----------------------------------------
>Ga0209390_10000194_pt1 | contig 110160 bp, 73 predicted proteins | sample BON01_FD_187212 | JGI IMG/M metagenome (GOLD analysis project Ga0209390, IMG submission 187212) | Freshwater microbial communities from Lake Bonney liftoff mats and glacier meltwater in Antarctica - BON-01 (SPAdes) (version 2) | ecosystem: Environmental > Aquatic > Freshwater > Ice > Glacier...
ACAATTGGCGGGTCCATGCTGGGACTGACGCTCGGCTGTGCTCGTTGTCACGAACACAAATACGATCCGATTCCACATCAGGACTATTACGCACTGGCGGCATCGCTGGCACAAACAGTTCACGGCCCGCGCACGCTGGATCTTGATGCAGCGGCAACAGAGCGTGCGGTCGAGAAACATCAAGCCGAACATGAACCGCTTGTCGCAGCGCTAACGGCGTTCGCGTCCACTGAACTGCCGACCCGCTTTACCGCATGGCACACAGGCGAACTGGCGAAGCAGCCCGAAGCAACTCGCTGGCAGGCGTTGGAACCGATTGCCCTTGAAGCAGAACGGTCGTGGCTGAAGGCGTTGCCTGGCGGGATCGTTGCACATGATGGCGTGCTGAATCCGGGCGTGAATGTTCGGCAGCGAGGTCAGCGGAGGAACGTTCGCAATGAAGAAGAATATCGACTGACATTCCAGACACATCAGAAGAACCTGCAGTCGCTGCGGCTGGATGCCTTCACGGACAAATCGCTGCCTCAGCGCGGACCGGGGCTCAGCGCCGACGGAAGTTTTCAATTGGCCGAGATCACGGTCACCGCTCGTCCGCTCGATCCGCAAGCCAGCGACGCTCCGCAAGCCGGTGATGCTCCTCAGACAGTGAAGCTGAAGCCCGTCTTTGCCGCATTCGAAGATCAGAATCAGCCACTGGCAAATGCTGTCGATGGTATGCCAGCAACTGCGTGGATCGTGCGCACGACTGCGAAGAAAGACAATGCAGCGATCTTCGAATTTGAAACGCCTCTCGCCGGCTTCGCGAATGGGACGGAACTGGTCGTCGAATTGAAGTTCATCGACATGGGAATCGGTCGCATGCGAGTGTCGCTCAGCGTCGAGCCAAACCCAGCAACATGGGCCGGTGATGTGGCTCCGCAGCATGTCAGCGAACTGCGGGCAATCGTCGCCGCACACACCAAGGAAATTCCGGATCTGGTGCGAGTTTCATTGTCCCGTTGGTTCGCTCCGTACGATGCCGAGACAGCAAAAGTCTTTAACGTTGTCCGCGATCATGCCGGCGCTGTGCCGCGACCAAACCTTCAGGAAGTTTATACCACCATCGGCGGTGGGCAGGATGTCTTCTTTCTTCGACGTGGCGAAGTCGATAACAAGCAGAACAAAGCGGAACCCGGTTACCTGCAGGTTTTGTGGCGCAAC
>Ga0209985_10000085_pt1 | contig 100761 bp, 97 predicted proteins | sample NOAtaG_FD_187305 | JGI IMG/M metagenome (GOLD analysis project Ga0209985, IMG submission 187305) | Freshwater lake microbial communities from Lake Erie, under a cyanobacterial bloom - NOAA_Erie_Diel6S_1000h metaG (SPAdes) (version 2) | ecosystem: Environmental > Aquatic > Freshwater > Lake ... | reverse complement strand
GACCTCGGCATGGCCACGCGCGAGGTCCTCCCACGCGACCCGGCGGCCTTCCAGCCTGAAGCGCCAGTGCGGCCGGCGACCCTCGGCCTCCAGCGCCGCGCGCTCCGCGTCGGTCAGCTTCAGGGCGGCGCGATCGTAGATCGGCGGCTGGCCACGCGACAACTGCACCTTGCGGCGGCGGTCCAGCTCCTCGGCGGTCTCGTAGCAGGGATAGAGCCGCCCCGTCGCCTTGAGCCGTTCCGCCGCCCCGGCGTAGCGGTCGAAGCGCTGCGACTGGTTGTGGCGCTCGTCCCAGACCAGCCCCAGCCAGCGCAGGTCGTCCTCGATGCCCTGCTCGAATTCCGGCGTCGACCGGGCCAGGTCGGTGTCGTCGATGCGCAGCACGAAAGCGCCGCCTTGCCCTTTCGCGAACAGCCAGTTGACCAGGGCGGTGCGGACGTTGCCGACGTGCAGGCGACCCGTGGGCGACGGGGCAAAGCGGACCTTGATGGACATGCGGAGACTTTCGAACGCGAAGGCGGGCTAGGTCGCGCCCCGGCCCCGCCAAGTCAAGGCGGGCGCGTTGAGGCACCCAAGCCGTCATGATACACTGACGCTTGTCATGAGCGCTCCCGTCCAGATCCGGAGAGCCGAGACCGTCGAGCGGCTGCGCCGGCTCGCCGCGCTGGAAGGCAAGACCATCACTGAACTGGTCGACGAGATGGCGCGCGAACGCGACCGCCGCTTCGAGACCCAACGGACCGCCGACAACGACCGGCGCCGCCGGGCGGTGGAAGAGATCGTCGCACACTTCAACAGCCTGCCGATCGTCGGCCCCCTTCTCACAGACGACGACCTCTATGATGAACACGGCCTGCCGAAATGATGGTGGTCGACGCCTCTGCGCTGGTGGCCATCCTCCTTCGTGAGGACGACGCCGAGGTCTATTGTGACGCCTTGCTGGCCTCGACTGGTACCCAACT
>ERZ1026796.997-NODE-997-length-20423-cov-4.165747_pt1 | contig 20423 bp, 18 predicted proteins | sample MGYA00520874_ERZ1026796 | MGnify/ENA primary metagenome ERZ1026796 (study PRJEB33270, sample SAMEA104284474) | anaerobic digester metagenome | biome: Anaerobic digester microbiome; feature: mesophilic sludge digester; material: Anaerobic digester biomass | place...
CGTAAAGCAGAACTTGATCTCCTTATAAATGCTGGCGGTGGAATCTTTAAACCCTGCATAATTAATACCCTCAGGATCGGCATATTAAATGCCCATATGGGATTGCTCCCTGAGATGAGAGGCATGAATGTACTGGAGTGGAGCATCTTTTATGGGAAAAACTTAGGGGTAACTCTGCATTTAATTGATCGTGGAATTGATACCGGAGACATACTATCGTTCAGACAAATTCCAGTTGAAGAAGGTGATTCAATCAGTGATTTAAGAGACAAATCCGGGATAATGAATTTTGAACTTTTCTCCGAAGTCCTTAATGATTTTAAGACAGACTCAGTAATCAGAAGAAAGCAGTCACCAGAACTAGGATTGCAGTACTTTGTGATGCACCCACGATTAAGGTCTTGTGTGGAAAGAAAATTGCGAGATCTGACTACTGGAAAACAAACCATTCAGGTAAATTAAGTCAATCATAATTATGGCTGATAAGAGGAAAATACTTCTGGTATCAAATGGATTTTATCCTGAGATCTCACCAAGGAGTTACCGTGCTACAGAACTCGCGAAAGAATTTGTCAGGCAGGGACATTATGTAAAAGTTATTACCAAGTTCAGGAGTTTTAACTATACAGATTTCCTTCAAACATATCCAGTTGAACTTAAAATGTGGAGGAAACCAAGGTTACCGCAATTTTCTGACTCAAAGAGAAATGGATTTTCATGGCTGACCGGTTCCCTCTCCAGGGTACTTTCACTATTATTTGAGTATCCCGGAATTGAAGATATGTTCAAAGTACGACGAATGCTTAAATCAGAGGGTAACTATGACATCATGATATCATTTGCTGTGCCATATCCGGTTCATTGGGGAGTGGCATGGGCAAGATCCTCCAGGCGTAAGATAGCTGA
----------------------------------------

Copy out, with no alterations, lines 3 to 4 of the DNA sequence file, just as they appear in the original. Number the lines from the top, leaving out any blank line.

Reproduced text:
>Ga0209985_10000085_pt1 | contig 100761 bp, 97 predicted proteins | sample NOAtaG_FD_187305 | JGI IMG/M metagenome (GOLD analysis project Ga0209985, IMG submission 187305) | Freshwater lake microbial communities from Lake Erie, under a cyanobacterial bloom - NOAA_Erie_Diel6S_1000h metaG (SPAdes) (version 2) | ecosystem: Environmental > Aquatic > Freshwater > Lake ... | reverse complement strand
GACCTCGGCATGGCCACGCGCGAGGTCCTCCCACGCGACCCGGCGGCCTTCCAGCCTGAAGCGCCAGTGCGGCCGGCGACCCTCGGCCTCCAGCGCCGCGCGCTCCGCGTCGGTCAGCTTCAGGGCGGCGCGATCGTAGATCGGCGGCTGGCCACGCGACAACTGCACCTTGCGGCGGCGGTCCAGCTCCTCGGCGGTCTCGTAGCAGGGATAGAGCCGCCCCGTCGCCTTGAGCCGTTCCGCCGCCCCGGCGTAGCGGTCGAAGCGCTGCGACTGGTTGTGGCGCTCGTCCCAGACCAGCCCCAGCCAGCGCAGGTCGTCCTCGATGCCCTGCTCGAATTCCGGCGTCGACCGGGCCAGGTCGGTGTCGTCGATGCGCAGCACGAAAGCGCCGCCTTGCCCTTTCGCGAACAGCCAGTTGACCAGGGCGGTGCGGACGTTGCCGACGTGCAGGCGACCCGTGGGCGACGGGGCAAAGCGGACCTTGATGGACATGCGGAGACTTTCGAACGCGAAGGCGGGCTAGGTCGCGCCCCGGCCCCGCCAAGTCAAGGCGGGCGCGTTGAGGCACCCAAGCCGTCATGATACACTGACGCTTGTCATGAGCGCTCCCGTCCAGATCCGGAGAGCCGAGACCGTCGAGCGGCTGCGCCGGCTCGCCGCGCTGGAAGGCAAGACCATCACTGAACTGGTCGACGAGATGGCGCGCGAACGCGACCGCCGCTTCGAGACCCAACGGACCGCCGACAACGACCGGCGCCGCCGGGCGGTGGAAGAGATCGTCGCACACTTCAACAGCCTGCCGATCGTCGGCCCCCTTCTCACAGACGACGACCTCTATGATGAACACGGCCTGCCGAAATGATGGTGGTCGACGCCTCTGCGCTGGTGGCCATCCTCCTTCGTGAGGACGACGCCGAGGTCTATTGTGACGCCTTGCTGGCCTCGACTGGTACCCAACT